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The Dragon Tree as Model

Freiburg researchers receive Materialica Gold Award 2016 for three-legged fiber-reinforced ramifications

The Dragon Tree as Model

The three-legged branched fibre-reinforced branching is based on the structure of the dragon tree and braided with carbon fibres. © Plant Biomechanics Group/University Freiburg

A team including Prof. Dr. Thomas Speck and Dr. Tom Masselter from the Plant Biomechanics Group and the Botanical Garden of the University of Freiburg received the Materialica Design + Technology Gold Award 2016 in the “surface and technology” category. The research groups were awarded for developing a technical fiber-reinforced ramification modeled on the basis of branch–stem-attachments of dragon trees. The study was conducted in cooperation with colleagues from the Reutlingen University, the Institute of Textile Technology and Process Engineering (ITV) Denkendorf, and the Dresden University of Technology (TU). The trade fair organizer MunichExpo Veranstaltungs GmbH awards the prize each year at the International Materialica trade fair to recognise outstanding product developments at the interface between material application and design.

The inspiration for the study was the shape and internal structure of dragon tree (Dracaena marginata) branches. The team focused especially on the order and the course of the very stable vascular bundles around the node at which the branches diverge from the trunk. This structure enables the side branches of the dragon tree to withstand high bending loads. The researchers used among other methods high-resolution magnetic resonance imaging to study the behaviour of the branches in a loaded and an unloaded state. This enabled observing for the first time how the plant tissue is displaced when subjected to a load. The images served as the basis for three-dimensional computer models, which the scientists used to develop a method for manufacturing single- and multiple-branched technical fiber-reinforced structures.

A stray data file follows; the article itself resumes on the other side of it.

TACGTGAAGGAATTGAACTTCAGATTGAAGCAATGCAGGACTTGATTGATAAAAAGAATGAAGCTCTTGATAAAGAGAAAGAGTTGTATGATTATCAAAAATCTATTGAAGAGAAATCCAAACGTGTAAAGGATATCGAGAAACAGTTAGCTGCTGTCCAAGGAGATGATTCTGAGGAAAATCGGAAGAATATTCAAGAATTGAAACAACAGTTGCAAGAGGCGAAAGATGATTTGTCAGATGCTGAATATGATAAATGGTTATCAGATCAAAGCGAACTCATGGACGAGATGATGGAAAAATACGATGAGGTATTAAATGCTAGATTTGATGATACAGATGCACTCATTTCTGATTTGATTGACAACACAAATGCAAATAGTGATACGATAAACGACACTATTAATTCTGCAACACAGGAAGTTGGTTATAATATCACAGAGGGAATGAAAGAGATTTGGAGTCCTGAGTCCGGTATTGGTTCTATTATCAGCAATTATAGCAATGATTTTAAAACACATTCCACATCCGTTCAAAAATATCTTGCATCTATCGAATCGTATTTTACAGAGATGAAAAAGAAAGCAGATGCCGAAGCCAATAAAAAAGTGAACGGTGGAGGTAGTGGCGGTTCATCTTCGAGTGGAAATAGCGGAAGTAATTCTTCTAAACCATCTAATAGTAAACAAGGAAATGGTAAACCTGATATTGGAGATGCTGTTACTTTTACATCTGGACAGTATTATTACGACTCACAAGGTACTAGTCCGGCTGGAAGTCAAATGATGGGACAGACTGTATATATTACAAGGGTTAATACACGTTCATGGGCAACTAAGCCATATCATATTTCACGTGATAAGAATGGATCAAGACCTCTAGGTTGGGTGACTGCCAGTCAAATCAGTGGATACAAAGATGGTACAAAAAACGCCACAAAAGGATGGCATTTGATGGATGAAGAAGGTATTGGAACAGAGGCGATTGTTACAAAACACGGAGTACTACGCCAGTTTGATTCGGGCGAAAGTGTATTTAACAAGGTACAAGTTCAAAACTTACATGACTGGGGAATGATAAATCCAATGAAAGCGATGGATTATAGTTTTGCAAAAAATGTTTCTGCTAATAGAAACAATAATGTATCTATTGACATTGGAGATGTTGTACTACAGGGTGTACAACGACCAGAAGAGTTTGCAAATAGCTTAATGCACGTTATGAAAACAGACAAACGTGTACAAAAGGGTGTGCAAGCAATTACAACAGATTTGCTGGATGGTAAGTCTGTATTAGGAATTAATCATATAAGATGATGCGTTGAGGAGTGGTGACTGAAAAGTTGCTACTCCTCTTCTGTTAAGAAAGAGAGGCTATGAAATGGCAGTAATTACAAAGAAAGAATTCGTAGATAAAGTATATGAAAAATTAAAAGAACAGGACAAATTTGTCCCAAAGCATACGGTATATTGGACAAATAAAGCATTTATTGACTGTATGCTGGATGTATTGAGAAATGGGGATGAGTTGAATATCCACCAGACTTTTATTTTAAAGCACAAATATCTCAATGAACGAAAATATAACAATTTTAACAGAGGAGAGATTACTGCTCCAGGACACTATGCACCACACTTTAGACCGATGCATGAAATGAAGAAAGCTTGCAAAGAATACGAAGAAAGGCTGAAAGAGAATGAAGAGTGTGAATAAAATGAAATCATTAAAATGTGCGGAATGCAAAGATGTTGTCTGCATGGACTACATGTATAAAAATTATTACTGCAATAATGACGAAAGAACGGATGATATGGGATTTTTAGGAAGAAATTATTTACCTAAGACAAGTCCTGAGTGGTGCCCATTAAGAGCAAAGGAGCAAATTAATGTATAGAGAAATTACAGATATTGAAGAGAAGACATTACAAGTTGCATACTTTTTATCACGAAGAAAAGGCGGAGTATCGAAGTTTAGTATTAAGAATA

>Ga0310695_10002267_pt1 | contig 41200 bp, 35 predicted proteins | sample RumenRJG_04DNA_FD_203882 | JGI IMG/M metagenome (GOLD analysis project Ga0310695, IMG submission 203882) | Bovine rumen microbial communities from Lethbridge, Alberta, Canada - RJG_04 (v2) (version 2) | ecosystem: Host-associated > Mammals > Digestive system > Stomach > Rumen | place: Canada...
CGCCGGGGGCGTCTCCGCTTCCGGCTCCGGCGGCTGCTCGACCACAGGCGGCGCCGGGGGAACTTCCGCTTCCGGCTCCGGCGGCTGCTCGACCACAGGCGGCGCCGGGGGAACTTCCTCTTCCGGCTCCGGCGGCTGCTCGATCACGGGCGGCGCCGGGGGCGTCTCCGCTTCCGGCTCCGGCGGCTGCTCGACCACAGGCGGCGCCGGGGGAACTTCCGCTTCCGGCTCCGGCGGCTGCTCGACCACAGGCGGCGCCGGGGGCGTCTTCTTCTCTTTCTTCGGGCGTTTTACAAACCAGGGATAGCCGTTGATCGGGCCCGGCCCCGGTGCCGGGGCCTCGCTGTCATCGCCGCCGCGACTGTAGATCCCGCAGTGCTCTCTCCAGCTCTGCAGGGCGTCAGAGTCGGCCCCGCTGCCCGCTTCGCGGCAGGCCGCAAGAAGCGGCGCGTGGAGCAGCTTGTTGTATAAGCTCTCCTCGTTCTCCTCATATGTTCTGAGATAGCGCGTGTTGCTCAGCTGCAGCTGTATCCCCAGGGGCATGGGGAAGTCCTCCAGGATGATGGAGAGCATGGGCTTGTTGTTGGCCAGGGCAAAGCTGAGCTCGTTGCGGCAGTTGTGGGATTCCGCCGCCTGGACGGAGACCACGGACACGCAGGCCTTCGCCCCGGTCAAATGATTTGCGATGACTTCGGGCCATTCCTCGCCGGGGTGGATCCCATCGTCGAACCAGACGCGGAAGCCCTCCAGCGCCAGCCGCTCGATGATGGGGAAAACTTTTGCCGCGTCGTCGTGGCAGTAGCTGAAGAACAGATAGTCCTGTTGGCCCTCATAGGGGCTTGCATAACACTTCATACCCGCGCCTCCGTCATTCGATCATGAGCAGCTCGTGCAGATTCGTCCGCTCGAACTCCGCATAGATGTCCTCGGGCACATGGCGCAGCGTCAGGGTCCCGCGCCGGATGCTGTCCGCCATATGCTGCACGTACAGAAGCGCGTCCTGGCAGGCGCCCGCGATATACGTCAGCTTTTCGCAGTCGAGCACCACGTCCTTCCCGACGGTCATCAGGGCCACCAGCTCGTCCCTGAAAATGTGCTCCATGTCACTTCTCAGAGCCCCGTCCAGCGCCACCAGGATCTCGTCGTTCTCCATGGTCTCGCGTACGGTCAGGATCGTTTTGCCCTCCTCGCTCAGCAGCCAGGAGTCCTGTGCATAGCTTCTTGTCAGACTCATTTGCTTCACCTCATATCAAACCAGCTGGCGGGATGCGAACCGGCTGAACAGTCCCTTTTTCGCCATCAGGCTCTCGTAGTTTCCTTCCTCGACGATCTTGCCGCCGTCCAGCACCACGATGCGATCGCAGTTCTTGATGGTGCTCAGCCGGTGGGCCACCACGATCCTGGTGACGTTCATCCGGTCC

For the meshwork and the braiding process, which was carried out at ITV Denkendorf and at the TU Dresden’s Institute of Lightweight Engineering and Polymer Technology (ILK), the researchers laid special focus on achieving an optimal distribution of forces in the fibers at the branching point of the meshwork, as is the case in the natural model. In addition, they succeeded in integrating more fibers into the branches than are available in the main axis without having open fiber ends in the component. The advantage of this is a continuous main fibre path in which the component is not weakened by a reduced amount of fibers in the main path or by added fibers with open ends. The researchers applied for a patent for their method. Technical fiber-reinforced ramifications can be used in automotive and mechanical engineering, in aerospace engineering, as well as in architecture.


Prof. Dr. Thomas Speck
Plant Biomechanics Group
Albert Ludwig University of Freiburg
Phone: +49(0)761/203-2875
e-mail: thomas.speck@biologie.uni-freiburg.de

print version of this press release (pdf).



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